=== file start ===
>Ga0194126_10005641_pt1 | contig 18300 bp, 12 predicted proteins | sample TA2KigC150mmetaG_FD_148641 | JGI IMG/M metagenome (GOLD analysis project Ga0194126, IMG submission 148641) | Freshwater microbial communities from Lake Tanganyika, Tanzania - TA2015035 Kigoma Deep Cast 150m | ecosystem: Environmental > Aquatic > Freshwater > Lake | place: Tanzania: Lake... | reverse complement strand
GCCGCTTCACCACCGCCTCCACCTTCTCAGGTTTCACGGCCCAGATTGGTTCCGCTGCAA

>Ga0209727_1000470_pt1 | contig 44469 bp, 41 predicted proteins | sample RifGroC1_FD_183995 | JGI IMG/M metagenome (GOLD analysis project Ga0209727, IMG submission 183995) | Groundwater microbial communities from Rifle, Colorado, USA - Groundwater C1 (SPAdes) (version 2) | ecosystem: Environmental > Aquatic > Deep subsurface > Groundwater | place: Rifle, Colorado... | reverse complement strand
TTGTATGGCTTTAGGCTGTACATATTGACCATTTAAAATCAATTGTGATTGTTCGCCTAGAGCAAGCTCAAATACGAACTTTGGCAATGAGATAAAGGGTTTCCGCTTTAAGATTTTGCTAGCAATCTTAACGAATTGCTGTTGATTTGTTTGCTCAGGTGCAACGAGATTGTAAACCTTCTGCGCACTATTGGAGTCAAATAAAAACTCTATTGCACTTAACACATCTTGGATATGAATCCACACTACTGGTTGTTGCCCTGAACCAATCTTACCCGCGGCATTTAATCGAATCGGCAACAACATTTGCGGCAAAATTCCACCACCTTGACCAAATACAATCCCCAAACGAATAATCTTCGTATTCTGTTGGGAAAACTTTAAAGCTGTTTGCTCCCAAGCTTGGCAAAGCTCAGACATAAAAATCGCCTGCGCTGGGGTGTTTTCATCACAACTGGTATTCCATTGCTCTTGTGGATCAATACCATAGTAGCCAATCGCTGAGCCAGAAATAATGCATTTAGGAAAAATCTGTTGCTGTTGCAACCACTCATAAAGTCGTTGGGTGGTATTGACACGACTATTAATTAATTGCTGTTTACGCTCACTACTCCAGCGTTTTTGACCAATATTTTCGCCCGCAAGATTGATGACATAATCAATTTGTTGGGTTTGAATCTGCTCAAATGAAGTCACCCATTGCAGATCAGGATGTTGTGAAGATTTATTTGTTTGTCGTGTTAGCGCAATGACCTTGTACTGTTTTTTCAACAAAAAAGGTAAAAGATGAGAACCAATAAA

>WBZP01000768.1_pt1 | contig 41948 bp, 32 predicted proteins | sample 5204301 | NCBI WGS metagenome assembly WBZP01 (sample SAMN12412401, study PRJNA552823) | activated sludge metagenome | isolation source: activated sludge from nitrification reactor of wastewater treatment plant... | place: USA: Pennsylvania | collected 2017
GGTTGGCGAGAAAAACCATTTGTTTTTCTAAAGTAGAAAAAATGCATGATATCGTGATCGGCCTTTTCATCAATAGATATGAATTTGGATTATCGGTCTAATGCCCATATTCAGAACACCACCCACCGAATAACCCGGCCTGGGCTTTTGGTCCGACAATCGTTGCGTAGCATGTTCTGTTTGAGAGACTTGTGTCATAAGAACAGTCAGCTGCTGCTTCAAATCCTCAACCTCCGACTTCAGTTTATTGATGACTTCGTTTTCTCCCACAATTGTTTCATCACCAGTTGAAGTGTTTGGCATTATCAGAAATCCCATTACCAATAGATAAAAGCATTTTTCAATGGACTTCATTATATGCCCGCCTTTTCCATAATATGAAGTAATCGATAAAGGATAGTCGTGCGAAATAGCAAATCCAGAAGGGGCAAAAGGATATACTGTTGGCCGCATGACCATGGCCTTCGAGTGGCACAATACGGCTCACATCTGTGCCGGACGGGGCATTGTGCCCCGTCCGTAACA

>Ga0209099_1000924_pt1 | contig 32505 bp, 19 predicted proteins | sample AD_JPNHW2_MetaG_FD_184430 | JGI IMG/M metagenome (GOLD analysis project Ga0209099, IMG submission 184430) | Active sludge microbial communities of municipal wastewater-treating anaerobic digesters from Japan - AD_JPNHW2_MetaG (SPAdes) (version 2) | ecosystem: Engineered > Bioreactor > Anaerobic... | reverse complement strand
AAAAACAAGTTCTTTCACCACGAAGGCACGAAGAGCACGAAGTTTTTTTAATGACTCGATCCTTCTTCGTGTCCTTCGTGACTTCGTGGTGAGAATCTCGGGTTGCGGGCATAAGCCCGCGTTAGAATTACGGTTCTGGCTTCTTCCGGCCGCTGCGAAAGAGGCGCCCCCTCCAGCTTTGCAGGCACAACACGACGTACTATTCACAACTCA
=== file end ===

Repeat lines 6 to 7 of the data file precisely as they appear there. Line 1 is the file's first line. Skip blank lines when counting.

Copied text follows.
GGTTGGCGAGAAAAACCATTTGTTTTTCTAAAGTAGAAAAAATGCATGATATCGTGATCGGCCTTTTCATCAATAGATATGAATTTGGATTATCGGTCTAATGCCCATATTCAGAACACCACCCACCGAATAACCCGGCCTGGGCTTTTGGTCCGACAATCGTTGCGTAGCATGTTCTGTTTGAGAGACTTGTGTCATAAGAACAGTCAGCTGCTGCTTCAAATCCTCAACCTCCGACTTCAGTTTATTGATGACTTCGTTTTCTCCCACAATTGTTTCATCACCAGTTGAAGTGTTTGGCATTATCAGAAATCCCATTACCAATAGATAAAAGCATTTTTCAATGGACTTCATTATATGCCCGCCTTTTCCATAATATGAAGTAATCGATAAAGGATAGTCGTGCGAAATAGCAAATCCAGAAGGGGCAAAAGGATATACTGTTGGCCGCATGACCATGGCCTTCGAGTGGCACAATACGGCTCACATCTGTGCCGGACGGGGCATTGTGCCCCGTCCGTAACA

>Ga0209099_1000924_pt1 | contig 32505 bp, 19 predicted proteins | sample AD_JPNHW2_MetaG_FD_184430 | JGI IMG/M metagenome (GOLD analysis project Ga0209099, IMG submission 184430) | Active sludge microbial communities of municipal wastewater-treating anaerobic digesters from Japan - AD_JPNHW2_MetaG (SPAdes) (version 2) | ecosystem: Engineered > Bioreactor > Anaerobic... | reverse complement strand